The sCO2flex Technology Brochure brings together the key technical outputs of the project, outlining the key aspects of the Plan design, Plant Operation and touching upon the projects potential impact in the context of the EU’s energy transition.
The EU has set itself a long-term goal of reducing greenhouse gas emissions by 80-95%, when compared to 1990 levels, by 2050. The EU 2050 Energy Strategy includes therefore new challenges and opportunities. Renewable energy (such as wind and solar) is gaining momentum and now raises the question of grid stability in the event of large power output fluctuations. In this context, enhancing the flexibility and the performance of conventional power plants is seen as a good opportunity to both secure the energy grid while reducing their environmental impact. Therefore, it is necessary to develop innovative and cost-effective ways of enabling existing and future fossil fuelled power plants to be flexible enough to deal with load fluctuations and to reduce emissions.
Supercritical carbon dioxide (aka sCO2) is a fluid state of carbon dioxide where it is held at or above its critical temperature and critical pressure. The fluid presents interesting properties that promise substantial improvements in conventional power plant system efficiency. Due to its high fluid density, sCO2 enables extremely compact and highly efficient turbomachinery.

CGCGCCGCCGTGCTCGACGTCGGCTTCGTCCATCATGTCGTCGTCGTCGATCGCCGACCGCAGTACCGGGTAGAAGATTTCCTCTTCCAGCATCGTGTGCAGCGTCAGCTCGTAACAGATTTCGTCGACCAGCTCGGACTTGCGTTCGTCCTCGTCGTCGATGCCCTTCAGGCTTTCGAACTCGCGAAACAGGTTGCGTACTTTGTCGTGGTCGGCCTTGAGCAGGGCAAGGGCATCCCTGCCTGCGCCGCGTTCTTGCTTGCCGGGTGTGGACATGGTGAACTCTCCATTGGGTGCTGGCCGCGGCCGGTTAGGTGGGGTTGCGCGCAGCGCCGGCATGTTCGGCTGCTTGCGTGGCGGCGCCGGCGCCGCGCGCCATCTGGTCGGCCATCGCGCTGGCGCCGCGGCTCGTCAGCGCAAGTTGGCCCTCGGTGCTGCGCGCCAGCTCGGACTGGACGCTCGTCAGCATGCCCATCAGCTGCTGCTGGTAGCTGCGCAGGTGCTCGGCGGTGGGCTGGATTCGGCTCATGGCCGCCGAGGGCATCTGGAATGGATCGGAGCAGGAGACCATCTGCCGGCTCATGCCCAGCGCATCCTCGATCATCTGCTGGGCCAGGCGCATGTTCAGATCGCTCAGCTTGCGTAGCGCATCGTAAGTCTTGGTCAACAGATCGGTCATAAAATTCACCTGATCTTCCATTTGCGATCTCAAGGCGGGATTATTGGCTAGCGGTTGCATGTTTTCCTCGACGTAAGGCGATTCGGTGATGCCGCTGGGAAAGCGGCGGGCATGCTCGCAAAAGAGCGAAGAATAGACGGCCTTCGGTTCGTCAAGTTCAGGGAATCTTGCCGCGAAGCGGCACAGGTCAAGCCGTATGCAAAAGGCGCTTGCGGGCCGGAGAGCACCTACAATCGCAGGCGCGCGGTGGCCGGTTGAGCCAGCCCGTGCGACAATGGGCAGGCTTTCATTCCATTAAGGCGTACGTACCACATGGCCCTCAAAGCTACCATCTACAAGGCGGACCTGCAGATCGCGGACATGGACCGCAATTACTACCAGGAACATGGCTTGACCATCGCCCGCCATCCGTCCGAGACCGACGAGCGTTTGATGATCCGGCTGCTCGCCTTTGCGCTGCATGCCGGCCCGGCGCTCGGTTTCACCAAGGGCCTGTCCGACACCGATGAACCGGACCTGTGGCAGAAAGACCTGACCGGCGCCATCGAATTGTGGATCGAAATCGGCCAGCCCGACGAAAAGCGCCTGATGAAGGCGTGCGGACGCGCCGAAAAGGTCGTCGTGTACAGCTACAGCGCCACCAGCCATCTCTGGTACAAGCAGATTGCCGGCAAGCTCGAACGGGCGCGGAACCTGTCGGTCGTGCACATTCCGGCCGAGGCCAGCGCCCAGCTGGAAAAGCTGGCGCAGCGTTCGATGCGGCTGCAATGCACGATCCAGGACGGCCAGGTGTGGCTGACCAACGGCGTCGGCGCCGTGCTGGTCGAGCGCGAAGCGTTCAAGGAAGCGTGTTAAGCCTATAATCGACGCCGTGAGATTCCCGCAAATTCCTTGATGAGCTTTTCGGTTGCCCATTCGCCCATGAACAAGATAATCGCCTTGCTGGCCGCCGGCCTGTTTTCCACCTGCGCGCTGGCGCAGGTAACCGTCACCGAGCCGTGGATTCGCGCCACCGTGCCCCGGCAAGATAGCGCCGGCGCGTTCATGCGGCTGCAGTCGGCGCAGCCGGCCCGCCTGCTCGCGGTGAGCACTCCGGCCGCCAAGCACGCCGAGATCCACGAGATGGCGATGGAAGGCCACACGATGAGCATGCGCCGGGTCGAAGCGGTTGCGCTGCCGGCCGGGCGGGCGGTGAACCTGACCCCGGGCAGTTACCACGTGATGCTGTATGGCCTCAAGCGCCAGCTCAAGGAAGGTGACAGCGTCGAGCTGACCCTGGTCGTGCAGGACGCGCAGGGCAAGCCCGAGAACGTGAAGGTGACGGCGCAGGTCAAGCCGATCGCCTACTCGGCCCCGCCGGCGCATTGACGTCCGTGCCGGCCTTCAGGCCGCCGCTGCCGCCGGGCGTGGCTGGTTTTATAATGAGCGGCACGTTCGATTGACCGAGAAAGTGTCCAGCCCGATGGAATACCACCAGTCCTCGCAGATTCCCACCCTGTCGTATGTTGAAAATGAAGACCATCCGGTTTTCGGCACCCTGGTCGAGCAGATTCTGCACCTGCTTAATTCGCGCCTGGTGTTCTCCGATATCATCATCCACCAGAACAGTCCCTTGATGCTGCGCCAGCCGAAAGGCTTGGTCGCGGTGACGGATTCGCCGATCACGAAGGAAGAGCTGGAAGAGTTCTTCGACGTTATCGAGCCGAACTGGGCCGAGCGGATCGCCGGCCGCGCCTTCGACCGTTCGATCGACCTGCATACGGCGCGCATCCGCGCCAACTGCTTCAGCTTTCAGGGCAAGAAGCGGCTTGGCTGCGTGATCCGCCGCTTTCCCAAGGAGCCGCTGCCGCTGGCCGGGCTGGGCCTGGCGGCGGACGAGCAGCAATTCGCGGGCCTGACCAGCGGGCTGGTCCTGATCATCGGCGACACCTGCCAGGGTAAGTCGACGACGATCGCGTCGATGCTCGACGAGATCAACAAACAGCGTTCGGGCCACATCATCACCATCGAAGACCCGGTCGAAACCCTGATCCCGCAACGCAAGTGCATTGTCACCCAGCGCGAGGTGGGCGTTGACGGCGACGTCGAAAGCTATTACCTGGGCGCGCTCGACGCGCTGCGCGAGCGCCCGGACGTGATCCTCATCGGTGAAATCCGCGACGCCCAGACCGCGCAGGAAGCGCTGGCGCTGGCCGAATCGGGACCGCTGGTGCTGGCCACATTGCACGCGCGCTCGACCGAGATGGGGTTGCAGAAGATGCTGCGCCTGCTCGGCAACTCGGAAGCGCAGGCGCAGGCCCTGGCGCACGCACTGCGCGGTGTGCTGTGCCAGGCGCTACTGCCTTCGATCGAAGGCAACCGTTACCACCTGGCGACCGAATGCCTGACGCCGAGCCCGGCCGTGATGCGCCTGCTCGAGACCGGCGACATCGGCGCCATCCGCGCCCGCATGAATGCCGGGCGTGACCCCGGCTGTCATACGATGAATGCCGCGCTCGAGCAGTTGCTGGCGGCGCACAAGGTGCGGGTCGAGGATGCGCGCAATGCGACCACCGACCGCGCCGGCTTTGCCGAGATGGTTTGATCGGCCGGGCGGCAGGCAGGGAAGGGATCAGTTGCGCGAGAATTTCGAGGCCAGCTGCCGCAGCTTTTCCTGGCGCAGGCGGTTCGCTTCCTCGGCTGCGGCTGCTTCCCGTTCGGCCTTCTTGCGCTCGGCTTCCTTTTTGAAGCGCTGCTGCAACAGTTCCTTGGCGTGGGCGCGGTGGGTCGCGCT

The sCO2-flex consortium therefore sought to develop a scalable and modular design of a 25 MWe plant using supercritical CO2 to enable an increase in the operational flexibility (fast load changes, fast start-ups and shutdowns) and efficiency of existing and future solid-fossil power plants, thus reducing their environmental impacts, in line with EU targets. To reach these goals, the project secured a €5 million grant from the European Commission’s Horizon2020 Programme.
The results currently available indicate that a cycle net efficiency of 42.5% can be reached, with a boiler efficiency of 92.3% (based on the fuel’s lower heating value). The resulting plant net efficiency of 37% (including boiler and flue gas treatment auxiliaries) allows a reduction by 8% of the greenhouse gases emissions in operation compared to a water/steam plant of the same power output, and can be operated flexibly between 20% and 100% of its nominal load. Those improvements in performance come at a slightly lower investment cost than a similar water/steam plant, making sCO2 cycles a competitive option at a 25 MWe scale.